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behave

[bih-heyv]
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verb (used without object), be·haved, be·hav·ing.
  1. to act in a particular way; conduct or comport oneself or itself: The ship behaves well.
  2. to act properly: Did the child behave?
  3. to act or react under given circumstances: This plastic behaves strangely under extreme heat or cold.
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verb (used with object), be·haved, be·hav·ing.
  1. to conduct or comport (oneself) in a proper manner: Sit quietly and behave yourself.
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Origin of behave

1400–50; late Middle English behaven (reflexive). See be-, have
Related formsun·be·hav·ing, adjectivewell-be·haved, adjective

Synonyms

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1. perform, acquit oneself, deport oneself.
Dictionary.com Unabridged Based on the Random House Unabridged Dictionary, © Random House, Inc. 2018

British Dictionary definitions for unbehaving

behave

verb
  1. (intr) to act or function in a specified or usual way
  2. to conduct (oneself) in a specified wayhe behaved badly towards her
  3. to conduct (oneself) properly or as desiredthe child behaved himself all day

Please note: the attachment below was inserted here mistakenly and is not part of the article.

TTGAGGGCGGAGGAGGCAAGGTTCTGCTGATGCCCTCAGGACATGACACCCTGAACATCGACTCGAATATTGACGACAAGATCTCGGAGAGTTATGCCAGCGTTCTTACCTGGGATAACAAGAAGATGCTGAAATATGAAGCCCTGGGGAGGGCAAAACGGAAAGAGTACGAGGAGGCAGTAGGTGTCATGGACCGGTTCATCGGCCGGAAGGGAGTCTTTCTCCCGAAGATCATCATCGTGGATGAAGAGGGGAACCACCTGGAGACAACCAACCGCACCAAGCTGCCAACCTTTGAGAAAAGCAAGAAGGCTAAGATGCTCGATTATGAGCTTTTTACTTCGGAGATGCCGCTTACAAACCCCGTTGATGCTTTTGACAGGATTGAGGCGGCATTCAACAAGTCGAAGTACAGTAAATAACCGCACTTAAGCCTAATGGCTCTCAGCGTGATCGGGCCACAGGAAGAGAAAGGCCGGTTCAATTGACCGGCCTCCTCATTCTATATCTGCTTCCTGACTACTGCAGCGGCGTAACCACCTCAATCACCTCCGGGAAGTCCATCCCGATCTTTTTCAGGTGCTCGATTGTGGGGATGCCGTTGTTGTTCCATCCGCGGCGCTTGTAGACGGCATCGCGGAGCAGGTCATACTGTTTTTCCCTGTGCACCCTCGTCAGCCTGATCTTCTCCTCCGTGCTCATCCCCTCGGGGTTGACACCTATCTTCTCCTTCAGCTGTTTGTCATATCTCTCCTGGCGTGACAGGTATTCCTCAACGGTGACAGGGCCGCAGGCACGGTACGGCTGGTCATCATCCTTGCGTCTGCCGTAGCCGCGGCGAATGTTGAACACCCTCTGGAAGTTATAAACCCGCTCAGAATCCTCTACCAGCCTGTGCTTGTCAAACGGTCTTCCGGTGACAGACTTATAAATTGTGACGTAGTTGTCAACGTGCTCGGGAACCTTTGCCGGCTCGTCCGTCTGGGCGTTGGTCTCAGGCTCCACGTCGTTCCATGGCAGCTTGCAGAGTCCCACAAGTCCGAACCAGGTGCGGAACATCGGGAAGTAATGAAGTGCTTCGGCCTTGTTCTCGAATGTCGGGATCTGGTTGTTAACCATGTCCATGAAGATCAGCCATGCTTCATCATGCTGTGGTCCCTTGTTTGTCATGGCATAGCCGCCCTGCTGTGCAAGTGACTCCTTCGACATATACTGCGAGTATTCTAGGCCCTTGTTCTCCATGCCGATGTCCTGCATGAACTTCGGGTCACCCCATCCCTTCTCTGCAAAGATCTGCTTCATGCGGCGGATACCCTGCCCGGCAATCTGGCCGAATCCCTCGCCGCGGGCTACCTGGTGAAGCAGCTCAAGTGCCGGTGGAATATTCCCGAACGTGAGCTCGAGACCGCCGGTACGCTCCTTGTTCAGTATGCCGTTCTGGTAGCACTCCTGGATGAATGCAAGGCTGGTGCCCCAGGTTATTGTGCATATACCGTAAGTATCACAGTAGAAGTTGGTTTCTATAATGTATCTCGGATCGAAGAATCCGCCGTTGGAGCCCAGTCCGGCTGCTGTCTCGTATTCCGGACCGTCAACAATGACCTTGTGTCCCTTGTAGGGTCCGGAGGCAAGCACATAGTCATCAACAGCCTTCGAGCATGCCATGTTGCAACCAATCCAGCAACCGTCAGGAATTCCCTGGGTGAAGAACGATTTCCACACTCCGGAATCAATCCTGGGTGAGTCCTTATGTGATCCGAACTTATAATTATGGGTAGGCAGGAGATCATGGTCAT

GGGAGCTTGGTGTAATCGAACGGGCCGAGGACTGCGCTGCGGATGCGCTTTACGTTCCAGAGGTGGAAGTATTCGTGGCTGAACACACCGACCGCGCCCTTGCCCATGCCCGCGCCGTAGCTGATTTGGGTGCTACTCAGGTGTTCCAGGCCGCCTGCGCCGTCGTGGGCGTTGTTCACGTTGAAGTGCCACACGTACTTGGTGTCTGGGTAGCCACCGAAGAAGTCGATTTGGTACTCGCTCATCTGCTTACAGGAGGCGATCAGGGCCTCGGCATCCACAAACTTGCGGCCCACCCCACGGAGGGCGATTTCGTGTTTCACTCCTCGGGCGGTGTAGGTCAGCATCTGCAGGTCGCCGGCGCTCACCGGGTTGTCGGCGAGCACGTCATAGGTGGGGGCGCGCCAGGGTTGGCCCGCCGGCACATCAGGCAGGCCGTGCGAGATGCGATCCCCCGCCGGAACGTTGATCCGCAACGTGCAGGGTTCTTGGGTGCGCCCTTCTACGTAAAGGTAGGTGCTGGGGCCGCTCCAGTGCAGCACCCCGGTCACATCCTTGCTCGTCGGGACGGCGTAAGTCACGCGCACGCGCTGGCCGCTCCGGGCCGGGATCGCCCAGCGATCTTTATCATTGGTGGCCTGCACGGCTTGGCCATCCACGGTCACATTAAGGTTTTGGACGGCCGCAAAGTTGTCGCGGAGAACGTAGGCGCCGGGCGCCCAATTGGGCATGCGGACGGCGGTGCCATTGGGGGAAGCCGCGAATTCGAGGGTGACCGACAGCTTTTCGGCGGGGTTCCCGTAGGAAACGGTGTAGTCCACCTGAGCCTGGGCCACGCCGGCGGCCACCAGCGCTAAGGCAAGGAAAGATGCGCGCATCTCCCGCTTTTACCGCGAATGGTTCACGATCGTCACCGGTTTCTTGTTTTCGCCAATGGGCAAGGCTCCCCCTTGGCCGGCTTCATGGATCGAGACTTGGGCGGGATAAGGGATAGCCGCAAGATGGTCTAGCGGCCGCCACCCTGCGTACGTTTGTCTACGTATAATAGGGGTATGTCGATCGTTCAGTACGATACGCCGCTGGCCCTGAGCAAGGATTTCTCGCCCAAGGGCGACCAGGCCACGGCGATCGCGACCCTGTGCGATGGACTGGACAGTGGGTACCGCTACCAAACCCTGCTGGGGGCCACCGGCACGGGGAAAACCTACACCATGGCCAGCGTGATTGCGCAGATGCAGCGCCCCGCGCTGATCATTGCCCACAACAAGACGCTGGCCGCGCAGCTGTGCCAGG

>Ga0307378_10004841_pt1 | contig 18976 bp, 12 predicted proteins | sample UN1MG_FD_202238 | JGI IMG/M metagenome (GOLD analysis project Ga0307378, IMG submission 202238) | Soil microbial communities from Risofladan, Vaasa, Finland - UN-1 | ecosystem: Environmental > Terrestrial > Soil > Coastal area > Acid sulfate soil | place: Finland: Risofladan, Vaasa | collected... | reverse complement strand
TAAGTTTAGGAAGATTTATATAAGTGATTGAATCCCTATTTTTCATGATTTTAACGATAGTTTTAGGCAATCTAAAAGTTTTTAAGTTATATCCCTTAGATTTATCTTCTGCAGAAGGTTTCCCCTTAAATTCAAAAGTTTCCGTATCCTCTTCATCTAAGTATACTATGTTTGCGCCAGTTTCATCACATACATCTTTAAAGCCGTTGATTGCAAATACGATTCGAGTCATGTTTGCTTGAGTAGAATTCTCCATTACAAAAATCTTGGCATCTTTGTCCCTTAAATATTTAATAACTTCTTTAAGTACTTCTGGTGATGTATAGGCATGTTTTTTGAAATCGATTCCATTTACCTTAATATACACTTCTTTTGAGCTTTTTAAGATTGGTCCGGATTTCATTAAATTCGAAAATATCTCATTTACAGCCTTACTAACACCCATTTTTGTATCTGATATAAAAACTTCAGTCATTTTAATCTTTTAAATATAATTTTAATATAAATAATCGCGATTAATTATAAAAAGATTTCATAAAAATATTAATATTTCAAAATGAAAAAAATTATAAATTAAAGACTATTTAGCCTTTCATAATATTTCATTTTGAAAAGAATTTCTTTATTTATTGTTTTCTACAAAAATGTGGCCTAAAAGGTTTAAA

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Word Origin

C15: see be-, have
Collins English Dictionary - Complete & Unabridged 2012 Digital Edition © William Collins Sons & Co. Ltd. 1979, 1986 © HarperCollins Publishers 1998, 2000, 2003, 2005, 2006, 2007, 2009, 2012

Word Origin and History for unbehaving

behave

v.

early 15c., from be- intensive prefix + have in sense of "to have or bear (oneself) in a particular way, comport" (cf. German sich behaben, French se porter). Cognate Old English compound behabban meant "to contain," and alternatively the modern sense of behave might have evolved from behabban via a notion of "self-restraint." Related: Behaved; behaving.

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Online Etymology Dictionary, © 2010 Douglas Harper